Monday, November 12, 2018
What’s been missing in Santa Barbara, land of wine and sunshine and tacos al pastor aplenty? For those seeking a top-tier doughnut, the stretch between Leadbetter Beach and La Cumbre Peak is so bereft that our best bet is driving an hour-plus north to San Luis Obispo or south to the San Fernando Valley. That’s a commute that mortgage lender-turned-entrepreneur John Burnett could no longer suffer.
One morning in 2013, Burnett realized that, despite the few classic, workhorse doughnut shops in town, he couldn’t find the kind of high-end morsel he craved. “All of these people in Santa Barbara love fresh, seasonal [foods],” said Burnett, so he started brainstorming flavor combinations with his wife, Denisse Salinas, a private chef. “That got us really excited. We recognized that the doughnut is a perfect canvas.”
Inspired by nouveau doughnut artists such as Sidecar Doughnuts in Santa Monica and The Salty Donut in Miami, Burnett and Salinas — who’s also a food blogger at LePetitEats.com — began developing the concept for Hook & Press Donuts. “Hook” refers to the mixing attachment used to make the dough, and “press” for coffee, which is the doughnut’s finest accompaniment.
Three years later, they were selling their first doughnuts privately. Then, last month, Santa Barbara’s first brick-and-mortar gourmet doughnut business debuted in the new Mosaic Locale, a co-op in the former Peet’s Coffee spearheaded by the Impact Hub. Joining Hook & Press in the venture are empanada maestros Buena Onda and Goleta’s brew-masters Draughtsmen Aleworks, plus a minifridge for Juice Ranch’s nectars.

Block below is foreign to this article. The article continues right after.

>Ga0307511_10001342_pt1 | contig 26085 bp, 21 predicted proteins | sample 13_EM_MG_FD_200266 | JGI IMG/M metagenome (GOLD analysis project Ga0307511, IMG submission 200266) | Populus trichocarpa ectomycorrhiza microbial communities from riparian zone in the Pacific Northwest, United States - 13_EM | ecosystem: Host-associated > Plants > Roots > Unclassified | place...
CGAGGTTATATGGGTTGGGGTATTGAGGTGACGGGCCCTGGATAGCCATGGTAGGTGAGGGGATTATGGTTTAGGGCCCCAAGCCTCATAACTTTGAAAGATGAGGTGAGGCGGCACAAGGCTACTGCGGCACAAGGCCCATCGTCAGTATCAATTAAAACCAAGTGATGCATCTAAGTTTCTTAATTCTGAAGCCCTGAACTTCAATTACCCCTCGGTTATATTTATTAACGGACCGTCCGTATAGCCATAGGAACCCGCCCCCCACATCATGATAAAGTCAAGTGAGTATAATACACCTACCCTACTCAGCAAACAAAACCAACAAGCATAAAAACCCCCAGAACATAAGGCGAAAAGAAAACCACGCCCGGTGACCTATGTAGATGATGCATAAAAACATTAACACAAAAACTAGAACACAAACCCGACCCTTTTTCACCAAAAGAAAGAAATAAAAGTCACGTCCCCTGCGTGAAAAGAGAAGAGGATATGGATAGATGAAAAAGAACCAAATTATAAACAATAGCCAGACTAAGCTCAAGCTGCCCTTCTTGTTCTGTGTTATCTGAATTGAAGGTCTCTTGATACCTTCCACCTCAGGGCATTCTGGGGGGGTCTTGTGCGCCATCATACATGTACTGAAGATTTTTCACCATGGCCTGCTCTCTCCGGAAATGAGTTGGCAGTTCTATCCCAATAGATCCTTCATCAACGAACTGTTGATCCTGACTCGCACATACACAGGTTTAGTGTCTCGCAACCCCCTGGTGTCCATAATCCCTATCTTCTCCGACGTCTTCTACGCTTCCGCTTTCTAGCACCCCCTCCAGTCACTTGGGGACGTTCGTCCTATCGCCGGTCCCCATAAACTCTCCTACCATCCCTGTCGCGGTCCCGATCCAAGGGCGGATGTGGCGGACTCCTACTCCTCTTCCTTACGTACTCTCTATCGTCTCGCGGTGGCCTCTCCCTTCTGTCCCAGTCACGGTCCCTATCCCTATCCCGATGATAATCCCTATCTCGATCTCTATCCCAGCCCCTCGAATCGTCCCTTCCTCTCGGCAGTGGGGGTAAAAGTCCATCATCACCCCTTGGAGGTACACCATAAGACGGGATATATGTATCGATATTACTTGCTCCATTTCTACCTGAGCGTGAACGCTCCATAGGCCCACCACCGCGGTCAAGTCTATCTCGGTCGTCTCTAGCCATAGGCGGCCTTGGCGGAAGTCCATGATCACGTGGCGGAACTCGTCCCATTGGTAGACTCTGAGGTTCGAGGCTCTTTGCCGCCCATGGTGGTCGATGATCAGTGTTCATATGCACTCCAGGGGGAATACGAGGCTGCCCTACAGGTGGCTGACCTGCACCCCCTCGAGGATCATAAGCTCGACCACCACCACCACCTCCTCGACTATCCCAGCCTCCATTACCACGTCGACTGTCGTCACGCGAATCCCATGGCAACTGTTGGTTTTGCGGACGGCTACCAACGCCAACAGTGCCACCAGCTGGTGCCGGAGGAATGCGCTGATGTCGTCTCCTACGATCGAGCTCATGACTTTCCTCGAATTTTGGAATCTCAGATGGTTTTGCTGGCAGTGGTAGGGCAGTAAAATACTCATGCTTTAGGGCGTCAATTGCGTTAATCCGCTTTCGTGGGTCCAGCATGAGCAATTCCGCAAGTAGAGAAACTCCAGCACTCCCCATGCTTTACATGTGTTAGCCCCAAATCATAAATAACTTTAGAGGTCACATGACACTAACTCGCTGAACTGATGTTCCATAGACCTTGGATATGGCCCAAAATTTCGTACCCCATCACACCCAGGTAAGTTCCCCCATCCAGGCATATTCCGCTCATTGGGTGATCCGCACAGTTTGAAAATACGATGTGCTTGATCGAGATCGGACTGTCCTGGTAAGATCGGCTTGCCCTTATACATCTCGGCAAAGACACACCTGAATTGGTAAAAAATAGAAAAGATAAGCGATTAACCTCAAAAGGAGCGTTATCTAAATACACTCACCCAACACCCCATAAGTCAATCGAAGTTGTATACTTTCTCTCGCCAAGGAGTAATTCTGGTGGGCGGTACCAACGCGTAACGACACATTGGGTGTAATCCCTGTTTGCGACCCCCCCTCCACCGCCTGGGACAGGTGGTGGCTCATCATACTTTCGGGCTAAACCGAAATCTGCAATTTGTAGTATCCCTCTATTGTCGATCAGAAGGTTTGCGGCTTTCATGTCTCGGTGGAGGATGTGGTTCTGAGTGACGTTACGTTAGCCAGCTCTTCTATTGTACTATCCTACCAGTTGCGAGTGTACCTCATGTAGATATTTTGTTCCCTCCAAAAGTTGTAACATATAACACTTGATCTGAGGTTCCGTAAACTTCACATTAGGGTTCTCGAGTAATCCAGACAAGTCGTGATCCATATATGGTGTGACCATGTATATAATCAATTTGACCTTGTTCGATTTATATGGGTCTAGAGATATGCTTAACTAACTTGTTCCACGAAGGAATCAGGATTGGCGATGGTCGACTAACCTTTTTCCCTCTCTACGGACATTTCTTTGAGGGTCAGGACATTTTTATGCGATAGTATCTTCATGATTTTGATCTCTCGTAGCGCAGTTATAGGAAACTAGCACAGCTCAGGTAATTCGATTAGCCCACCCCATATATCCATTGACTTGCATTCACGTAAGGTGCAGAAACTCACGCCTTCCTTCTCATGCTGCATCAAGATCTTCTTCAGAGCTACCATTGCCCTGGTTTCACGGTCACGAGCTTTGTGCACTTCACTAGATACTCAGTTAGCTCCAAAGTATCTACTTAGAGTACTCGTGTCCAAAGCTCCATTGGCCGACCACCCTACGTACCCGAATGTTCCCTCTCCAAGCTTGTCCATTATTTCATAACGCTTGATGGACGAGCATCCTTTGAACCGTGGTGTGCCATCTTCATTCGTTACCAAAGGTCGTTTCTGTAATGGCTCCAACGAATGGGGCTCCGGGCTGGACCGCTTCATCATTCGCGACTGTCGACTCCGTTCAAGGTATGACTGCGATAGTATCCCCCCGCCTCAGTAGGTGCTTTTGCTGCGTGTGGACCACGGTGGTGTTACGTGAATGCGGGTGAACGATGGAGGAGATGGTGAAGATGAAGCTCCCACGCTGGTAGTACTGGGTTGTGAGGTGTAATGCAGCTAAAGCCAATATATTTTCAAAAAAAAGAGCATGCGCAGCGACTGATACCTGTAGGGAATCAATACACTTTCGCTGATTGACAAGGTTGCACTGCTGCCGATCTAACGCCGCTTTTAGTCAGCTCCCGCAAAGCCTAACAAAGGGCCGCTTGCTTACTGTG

How much demand is there for these hole-y hedonistic treats? On day one, Hook & Press opened at 8 a.m. and was sold out in 90 minutes. Ditto the following morning. Clearly, Burnett must make more, but that’s a logistical headache — he crafts his doughnuts offsite in a commissary kitchen, as the Mosaic Locale has no space for a proper kitchen.
By the time I sauntered in at 8:45 a.m., the pumpkin cheesecake doughnuts were dusted. So I chose between the vanilla bean glazed (the only non-rotating style), brown butter and sea salt, fig-honey-pistachio, Mexican cocoa, apple cobbler, passion fruit-orange-guava (beautified with an edible flower from Flora Vista Farms), and PB&J (peanut butter glaze adorned with a lattice of blackberry jam glaze).
Each day, Hook & Press offers eight flavors, each made from scratch, incorporating regional ingredients when possible, and costing $3.25. The yeast-raised rounds — a fritter is in the works — are neither too dense nor too airy. They’re a solid two inches of sufficient heft with the main sweetness coming from the goopy yet culinary toppings. The brown butter one lands with a high-pitched savory note unafraid to put its nuttier, butterier foot forward and then letting the salt granules run cleanup.
Despite Burnett’s computer file with baker’s dozens ideas (and impressionist sketches to match), the daily selection is strategically curated. “I think eight is enough,” he said. “You want them to have their own personalities. Yet there’s something for everyone: bright and fruity versus rich and chocolaty.”
With upcoming plans to incorporate chai, chia seeds, and maybe Draughtsmen’s porter beer, there are both mature flavors and ones sure to please wide-eyed children — luckily, none of them were there in line when Hook & Press sold out, at least not in the literal sense. Said Burnett of his doughnut dream becoming a reality, “I’m trying to bring out the 6-year-old in all of us.”
1131 State St.; 689-6820; hookandpressdonuts.com